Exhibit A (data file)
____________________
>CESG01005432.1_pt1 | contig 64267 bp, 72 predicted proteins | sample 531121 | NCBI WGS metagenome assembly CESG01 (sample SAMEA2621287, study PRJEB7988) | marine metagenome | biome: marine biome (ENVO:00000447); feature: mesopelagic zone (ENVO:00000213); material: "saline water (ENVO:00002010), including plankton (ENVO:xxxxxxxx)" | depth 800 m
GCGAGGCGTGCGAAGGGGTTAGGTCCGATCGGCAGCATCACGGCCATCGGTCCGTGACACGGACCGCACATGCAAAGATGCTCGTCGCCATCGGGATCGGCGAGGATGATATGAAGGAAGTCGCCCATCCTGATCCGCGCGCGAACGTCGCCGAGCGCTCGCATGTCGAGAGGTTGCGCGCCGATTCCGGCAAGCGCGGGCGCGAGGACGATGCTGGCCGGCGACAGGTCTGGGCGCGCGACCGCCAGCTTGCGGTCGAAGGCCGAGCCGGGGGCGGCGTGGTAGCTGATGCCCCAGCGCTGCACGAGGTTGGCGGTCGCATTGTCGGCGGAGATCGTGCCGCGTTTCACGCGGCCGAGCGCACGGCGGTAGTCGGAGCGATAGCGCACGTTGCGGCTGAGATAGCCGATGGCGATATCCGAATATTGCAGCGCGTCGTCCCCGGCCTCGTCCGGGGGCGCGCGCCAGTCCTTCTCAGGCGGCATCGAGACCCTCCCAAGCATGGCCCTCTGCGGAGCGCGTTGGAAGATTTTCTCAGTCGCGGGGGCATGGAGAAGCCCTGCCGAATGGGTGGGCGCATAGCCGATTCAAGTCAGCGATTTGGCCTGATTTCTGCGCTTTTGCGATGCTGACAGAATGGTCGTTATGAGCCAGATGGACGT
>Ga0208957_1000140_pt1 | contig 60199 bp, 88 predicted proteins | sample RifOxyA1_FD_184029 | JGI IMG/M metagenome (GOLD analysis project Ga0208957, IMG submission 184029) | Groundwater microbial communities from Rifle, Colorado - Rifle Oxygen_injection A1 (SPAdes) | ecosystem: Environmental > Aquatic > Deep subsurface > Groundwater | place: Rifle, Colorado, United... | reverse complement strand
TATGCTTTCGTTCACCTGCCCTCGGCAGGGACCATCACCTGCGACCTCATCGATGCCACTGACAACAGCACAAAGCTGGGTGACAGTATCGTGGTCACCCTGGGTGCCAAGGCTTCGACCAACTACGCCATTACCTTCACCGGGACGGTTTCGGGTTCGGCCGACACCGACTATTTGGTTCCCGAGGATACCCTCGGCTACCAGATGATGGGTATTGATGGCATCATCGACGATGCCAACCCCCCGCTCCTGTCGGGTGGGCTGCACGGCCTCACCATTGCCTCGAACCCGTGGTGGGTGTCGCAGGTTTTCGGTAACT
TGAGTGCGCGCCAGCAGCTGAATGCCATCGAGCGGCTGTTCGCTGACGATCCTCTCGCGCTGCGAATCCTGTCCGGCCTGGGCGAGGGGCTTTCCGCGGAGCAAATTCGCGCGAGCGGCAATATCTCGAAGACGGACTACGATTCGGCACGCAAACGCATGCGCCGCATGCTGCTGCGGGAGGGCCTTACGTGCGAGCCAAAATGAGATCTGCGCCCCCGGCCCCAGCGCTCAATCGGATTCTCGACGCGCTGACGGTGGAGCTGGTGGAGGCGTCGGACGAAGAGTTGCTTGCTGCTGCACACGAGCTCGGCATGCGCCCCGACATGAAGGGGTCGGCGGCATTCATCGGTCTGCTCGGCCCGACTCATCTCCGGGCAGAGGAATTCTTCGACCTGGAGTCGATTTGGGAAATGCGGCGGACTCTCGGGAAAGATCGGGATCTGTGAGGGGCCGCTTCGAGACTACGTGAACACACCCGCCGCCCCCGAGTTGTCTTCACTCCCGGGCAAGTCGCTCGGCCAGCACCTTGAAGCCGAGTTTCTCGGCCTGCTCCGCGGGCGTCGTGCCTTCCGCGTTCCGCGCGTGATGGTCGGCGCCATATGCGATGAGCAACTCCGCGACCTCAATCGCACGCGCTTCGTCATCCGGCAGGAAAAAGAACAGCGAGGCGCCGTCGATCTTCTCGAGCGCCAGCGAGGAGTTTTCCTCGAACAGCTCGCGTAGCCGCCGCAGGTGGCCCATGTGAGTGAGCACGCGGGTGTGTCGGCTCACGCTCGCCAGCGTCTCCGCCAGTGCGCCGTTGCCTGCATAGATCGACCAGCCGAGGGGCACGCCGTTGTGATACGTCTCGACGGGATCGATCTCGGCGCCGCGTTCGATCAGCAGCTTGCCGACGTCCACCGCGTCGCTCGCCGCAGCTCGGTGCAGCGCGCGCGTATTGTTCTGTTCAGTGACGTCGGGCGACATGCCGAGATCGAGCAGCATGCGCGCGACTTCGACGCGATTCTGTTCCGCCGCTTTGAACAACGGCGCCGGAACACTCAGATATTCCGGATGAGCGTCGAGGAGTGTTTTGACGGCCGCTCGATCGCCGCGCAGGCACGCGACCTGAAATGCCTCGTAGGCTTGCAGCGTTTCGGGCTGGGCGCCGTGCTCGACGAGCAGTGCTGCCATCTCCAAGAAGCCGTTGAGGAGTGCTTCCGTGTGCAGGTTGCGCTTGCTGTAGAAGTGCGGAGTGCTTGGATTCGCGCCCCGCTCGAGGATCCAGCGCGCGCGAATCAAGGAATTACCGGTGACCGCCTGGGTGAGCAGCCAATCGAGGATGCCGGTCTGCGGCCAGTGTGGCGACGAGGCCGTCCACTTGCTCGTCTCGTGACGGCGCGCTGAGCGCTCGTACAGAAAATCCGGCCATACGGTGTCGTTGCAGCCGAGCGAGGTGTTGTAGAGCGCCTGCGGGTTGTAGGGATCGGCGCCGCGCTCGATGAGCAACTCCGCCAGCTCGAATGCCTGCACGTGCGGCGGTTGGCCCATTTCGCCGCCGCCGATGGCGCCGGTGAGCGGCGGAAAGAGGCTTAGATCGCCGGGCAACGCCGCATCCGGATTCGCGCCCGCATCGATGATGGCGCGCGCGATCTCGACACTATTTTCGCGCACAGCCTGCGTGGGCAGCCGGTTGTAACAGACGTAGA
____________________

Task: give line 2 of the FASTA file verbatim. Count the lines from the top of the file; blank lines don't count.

GCGAGGCGTGCGAAGGGGTTAGGTCCGATCGGCAGCATCACGGCCATCGGTCCGTGACACGGACCGCACATGCAAAGATGCTCGTCGCCATCGGGATCGGCGAGGATGATATGAAGGAAGTCGCCCATCCTGATCCGCGCGCGAACGTCGCCGAGCGCTCGCATGTCGAGAGGTTGCGCGCCGATTCCGGCAAGCGCGGGCGCGAGGACGATGCTGGCCGGCGACAGGTCTGGGCGCGCGACCGCCAGCTTGCGGTCGAAGGCCGAGCCGGGGGCGGCGTGGTAGCTGATGCCCCAGCGCTGCACGAGGTTGGCGGTCGCATTGTCGGCGGAGATCGTGCCGCGTTTCACGCGGCCGAGCGCACGGCGGTAGTCGGAGCGATAGCGCACGTTGCGGCTGAGATAGCCGATGGCGATATCCGAATATTGCAGCGCGTCGTCCCCGGCCTCGTCCGGGGGCGCGCGCCAGTCCTTCTCAGGCGGCATCGAGACCCTCCCAAGCATGGCCCTCTGCGGAGCGCGTTGGAAGATTTTCTCAGTCGCGGGGGCATGGAGAAGCCCTGCCGAATGGGTGGGCGCATAGCCGATTCAAGTCAGCGATTTGGCCTGATTTCTGCGCTTTTGCGATGCTGACAGAATGGTCGTTATGAGCCAGATGGACGT